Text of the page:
Top county officials are sitting on a bombshell report on how the county handles complaints that sometimes pit building safety against the interests of property owners, such as powerful companies running lucrative casinos.
"Talk to the county," Michael Kessler, a New York-based consultant, said recently when asked by phone about the delay in release of his "process audit" of complaints that go to the county's building division or fire department. The report was expected to come out in February, although the county's contract set Jan. 15 as the original due date.
Since the county awarded the contract to Kessler in November, suspicion about lapses in building safety has spread from two initial hotels to the Flamingo and Monte Carlo.
Kessler delivered his report to Clark County on Feb. 20, according to county spokesman Erik Pappa, who did not know when the final revised version will be made public. High-level administrators were "fact-checking" the Kessler draft, county spokeswoman Stacey Welling said.
But commissioners had not seen the final version, so the county contends Kessler's report is not a public document.
"Mr. Kessler determines when his report is final," Pappa wrote by e-mail Wednesday.
Apart from the Kessler report, the county has been looking on its own, as a result of the hotel controversy, at revamping its building division and fire department, Welling said. The auditor's eventual recommendations "probably will work into" any ideas that county staff already are developing. County commissioners must approve department restructuring, but staff has not given them any proposals so far, she noted.
Kessler's audit started in November, shortly after the county began scrutinizing some completed hotel remodeling jobs, triggered when the Review-Journal investigated work that took place at the Rio without permits or inspections.
The newspaper launched its probe in the summer after a former Rio remodeling worker could not get the county to take his 2006 complaint seriously. The county's renewed scrutiny of remodeling at the Rio and Harrah's Las Vegas has confirmed the newspaper's conclusion that some of the undocumented work also was substandard, requiring repairs.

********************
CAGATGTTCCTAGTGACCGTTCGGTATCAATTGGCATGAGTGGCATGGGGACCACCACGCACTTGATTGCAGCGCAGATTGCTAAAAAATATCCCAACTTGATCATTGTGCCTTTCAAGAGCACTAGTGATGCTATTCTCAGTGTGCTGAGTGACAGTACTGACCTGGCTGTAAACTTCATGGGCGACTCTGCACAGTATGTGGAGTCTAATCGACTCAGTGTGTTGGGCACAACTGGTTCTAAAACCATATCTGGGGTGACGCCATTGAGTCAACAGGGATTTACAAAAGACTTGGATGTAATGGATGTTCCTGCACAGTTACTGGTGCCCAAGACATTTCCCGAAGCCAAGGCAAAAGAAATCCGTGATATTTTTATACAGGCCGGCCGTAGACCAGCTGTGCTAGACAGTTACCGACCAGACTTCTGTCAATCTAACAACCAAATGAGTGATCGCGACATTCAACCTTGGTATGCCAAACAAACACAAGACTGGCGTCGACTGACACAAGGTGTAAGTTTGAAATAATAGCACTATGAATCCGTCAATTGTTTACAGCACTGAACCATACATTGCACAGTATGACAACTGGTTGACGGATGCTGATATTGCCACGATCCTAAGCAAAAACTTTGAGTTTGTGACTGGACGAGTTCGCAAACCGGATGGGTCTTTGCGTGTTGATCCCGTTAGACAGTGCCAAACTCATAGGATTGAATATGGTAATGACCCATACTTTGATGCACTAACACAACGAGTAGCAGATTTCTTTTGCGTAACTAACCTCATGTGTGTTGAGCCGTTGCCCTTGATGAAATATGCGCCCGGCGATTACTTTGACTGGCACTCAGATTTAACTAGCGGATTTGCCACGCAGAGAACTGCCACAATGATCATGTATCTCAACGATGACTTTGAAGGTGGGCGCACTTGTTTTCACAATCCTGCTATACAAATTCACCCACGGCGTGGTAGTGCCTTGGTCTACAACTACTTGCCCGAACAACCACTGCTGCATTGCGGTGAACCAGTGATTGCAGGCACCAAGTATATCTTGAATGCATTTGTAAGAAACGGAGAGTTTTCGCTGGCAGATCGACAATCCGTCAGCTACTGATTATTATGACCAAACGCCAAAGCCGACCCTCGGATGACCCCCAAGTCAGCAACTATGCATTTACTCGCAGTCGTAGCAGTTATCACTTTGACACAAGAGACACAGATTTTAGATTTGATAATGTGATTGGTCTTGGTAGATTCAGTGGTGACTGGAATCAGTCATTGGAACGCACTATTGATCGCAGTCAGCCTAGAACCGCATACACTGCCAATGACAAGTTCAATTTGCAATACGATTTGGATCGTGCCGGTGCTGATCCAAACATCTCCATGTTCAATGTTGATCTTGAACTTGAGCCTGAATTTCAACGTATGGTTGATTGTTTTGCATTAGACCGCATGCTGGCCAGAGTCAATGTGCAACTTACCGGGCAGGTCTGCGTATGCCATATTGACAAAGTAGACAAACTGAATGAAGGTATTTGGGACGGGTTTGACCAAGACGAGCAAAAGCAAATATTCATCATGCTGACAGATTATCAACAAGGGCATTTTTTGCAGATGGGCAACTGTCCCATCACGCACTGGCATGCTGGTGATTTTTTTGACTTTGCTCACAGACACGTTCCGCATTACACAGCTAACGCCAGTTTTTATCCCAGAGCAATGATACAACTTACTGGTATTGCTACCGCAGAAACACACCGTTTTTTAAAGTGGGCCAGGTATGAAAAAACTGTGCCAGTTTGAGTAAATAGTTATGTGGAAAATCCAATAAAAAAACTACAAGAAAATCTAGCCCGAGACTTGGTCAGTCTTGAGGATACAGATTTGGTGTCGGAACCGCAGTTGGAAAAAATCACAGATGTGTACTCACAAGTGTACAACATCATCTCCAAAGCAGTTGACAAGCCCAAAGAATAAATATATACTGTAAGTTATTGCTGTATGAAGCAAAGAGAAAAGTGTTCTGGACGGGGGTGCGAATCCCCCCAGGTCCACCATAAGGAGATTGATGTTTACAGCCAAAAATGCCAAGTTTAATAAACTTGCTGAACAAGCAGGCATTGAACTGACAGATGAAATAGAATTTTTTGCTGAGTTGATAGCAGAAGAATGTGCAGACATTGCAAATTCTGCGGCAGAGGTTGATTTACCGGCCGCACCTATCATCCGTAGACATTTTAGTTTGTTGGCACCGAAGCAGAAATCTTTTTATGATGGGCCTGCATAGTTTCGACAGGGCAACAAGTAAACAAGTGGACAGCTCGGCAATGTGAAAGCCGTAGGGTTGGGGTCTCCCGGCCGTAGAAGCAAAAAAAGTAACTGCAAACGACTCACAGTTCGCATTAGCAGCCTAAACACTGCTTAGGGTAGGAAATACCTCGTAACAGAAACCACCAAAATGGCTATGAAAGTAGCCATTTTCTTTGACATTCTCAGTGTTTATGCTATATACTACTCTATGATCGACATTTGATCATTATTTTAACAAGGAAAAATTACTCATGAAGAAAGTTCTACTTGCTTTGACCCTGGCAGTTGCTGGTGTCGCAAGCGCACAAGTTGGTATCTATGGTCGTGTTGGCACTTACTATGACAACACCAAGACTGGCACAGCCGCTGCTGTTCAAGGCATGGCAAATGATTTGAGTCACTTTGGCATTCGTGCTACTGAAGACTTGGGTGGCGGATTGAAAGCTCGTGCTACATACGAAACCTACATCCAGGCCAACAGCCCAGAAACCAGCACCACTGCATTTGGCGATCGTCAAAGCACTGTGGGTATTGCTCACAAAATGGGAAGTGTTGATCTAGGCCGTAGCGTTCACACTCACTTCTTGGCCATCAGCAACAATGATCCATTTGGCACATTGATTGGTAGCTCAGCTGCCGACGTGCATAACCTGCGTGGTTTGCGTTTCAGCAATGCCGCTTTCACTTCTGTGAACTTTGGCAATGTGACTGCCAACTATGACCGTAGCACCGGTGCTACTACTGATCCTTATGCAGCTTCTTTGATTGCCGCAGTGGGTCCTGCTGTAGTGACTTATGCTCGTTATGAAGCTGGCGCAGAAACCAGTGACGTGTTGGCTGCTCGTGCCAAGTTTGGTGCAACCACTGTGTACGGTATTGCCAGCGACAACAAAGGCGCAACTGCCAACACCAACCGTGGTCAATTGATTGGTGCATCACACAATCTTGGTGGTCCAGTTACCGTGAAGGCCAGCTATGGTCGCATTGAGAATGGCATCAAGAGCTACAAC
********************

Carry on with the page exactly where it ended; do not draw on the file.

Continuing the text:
Several county commissioners said they prefer Kessler's report to be thorough rather than a rush job.
"It's health and safety issues. We have to react as soon as we can," Commissioner Chris Giunchigliani said.
"We want it as soon as possible, but we want it done right," Commissioner Bruce Woodbury said.
Safes are unsafe
In other recent hotel activity, the Review-Journal learned that the Monte Carlo didn't have required permits or inspections when it inserted guest safes into walls in 2005 and 2006.
MGM-Mirage executive Alan Feldman admitted the lack of permits last week, but pointed out that the hotel itself reported the problem to county building officials after learning of the situation in December.
About 15 percent of the Monte Carlo's 3,000 safes are being reinstalled because, in addition to the lack of oversight by building inspectors, those installations broke the building code. The safes were not fire-rated, which jeopardized the ability of fire-rated walls -- which separate one unit from the next, or from the corridor -- to withstand fire. The reinstallation should be over by late March, according to Feldman.
A check of county building records shows the Monte Carlo's plans for a fix of the unsafe safes were reviewed Jan. 18, and a permit for reinstallation issued on Jan. 31. An unrelated rooftop welding accident set the outside top of the Monte Carlo on fire on Jan. 25.
But the newspaper's check of records could not determine that the county ever formally recorded a violation by the Monte Carlo for the problem. In the past, Assistant County Manager Phil Rosenquist has said county policy is not to be punitive toward property owners who cooperate on solving code problems.